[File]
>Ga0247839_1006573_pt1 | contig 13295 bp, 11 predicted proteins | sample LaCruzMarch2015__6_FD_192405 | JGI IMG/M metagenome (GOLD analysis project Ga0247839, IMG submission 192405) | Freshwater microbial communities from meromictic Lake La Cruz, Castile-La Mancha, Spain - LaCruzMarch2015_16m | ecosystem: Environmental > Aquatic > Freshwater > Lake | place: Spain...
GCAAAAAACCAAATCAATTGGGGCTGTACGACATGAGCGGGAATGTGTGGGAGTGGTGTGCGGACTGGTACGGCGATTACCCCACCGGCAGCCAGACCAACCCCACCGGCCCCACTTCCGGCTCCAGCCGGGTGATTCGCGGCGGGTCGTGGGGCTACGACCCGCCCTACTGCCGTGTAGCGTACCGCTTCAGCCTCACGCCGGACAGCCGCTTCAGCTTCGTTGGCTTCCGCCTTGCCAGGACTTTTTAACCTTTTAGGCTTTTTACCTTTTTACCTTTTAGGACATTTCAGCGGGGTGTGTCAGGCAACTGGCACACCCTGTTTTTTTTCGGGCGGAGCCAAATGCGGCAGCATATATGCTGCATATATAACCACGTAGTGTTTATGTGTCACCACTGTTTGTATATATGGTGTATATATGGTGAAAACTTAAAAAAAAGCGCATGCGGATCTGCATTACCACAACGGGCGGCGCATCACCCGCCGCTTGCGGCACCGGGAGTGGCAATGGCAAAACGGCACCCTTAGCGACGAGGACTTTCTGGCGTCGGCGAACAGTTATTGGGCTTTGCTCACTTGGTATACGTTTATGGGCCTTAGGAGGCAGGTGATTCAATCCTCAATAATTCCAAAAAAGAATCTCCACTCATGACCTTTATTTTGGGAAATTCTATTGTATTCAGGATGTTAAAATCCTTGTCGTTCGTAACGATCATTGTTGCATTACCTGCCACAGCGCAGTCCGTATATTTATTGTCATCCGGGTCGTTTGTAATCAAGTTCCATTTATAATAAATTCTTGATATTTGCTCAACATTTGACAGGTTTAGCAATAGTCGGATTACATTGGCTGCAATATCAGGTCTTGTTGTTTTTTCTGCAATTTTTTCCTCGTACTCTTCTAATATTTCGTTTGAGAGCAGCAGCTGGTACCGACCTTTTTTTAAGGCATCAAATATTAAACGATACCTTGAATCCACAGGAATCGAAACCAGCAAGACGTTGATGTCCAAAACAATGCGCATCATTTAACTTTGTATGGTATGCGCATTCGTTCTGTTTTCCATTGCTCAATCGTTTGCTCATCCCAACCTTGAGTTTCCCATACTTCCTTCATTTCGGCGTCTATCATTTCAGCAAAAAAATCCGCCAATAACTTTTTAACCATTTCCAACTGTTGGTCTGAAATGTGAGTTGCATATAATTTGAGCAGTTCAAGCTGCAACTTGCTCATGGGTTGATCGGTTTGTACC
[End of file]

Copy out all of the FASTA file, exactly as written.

>Ga0247839_1006573_pt1 | contig 13295 bp, 11 predicted proteins | sample LaCruzMarch2015__6_FD_192405 | JGI IMG/M metagenome (GOLD analysis project Ga0247839, IMG submission 192405) | Freshwater microbial communities from meromictic Lake La Cruz, Castile-La Mancha, Spain - LaCruzMarch2015_16m | ecosystem: Environmental > Aquatic > Freshwater > Lake | place: Spain...
GCAAAAAACCAAATCAATTGGGGCTGTACGACATGAGCGGGAATGTGTGGGAGTGGTGTGCGGACTGGTACGGCGATTACCCCACCGGCAGCCAGACCAACCCCACCGGCCCCACTTCCGGCTCCAGCCGGGTGATTCGCGGCGGGTCGTGGGGCTACGACCCGCCCTACTGCCGTGTAGCGTACCGCTTCAGCCTCACGCCGGACAGCCGCTTCAGCTTCGTTGGCTTCCGCCTTGCCAGGACTTTTTAACCTTTTAGGCTTTTTACCTTTTTACCTTTTAGGACATTTCAGCGGGGTGTGTCAGGCAACTGGCACACCCTGTTTTTTTTCGGGCGGAGCCAAATGCGGCAGCATATATGCTGCATATATAACCACGTAGTGTTTATGTGTCACCACTGTTTGTATATATGGTGTATATATGGTGAAAACTTAAAAAAAAGCGCATGCGGATCTGCATTACCACAACGGGCGGCGCATCACCCGCCGCTTGCGGCACCGGGAGTGGCAATGGCAAAACGGCACCCTTAGCGACGAGGACTTTCTGGCGTCGGCGAACAGTTATTGGGCTTTGCTCACTTGGTATACGTTTATGGGCCTTAGGAGGCAGGTGATTCAATCCTCAATAATTCCAAAAAAGAATCTCCACTCATGACCTTTATTTTGGGAAATTCTATTGTATTCAGGATGTTAAAATCCTTGTCGTTCGTAACGATCATTGTTGCATTACCTGCCACAGCGCAGTCCGTATATTTATTGTCATCCGGGTCGTTTGTAATCAAGTTCCATTTATAATAAATTCTTGATATTTGCTCAACATTTGACAGGTTTAGCAATAGTCGGATTACATTGGCTGCAATATCAGGTCTTGTTGTTTTTTCTGCAATTTTTTCCTCGTACTCTTCTAATATTTCGTTTGAGAGCAGCAGCTGGTACCGACCTTTTTTTAAGGCATCAAATATTAAACGATACCTTGAATCCACAGGAATCGAAACCAGCAAGACGTTGATGTCCAAAACAATGCGCATCATTTAACTTTGTATGGTATGCGCATTCGTTCTGTTTTCCATTGCTCAATCGTTTGCTCATCCCAACCTTGAGTTTCCCATACTTCCTTCATTTCGGCGTCTATCATTTCAGCAAAAAAATCCGCCAATAACTTTTTAACCATTTCCAACTGTTGGTCTGAAATGTGAGTTGCATATAATTTGAGCAGTTCAAGCTGCAACTTGCTCATGGGTTGATCGGTTTGTACC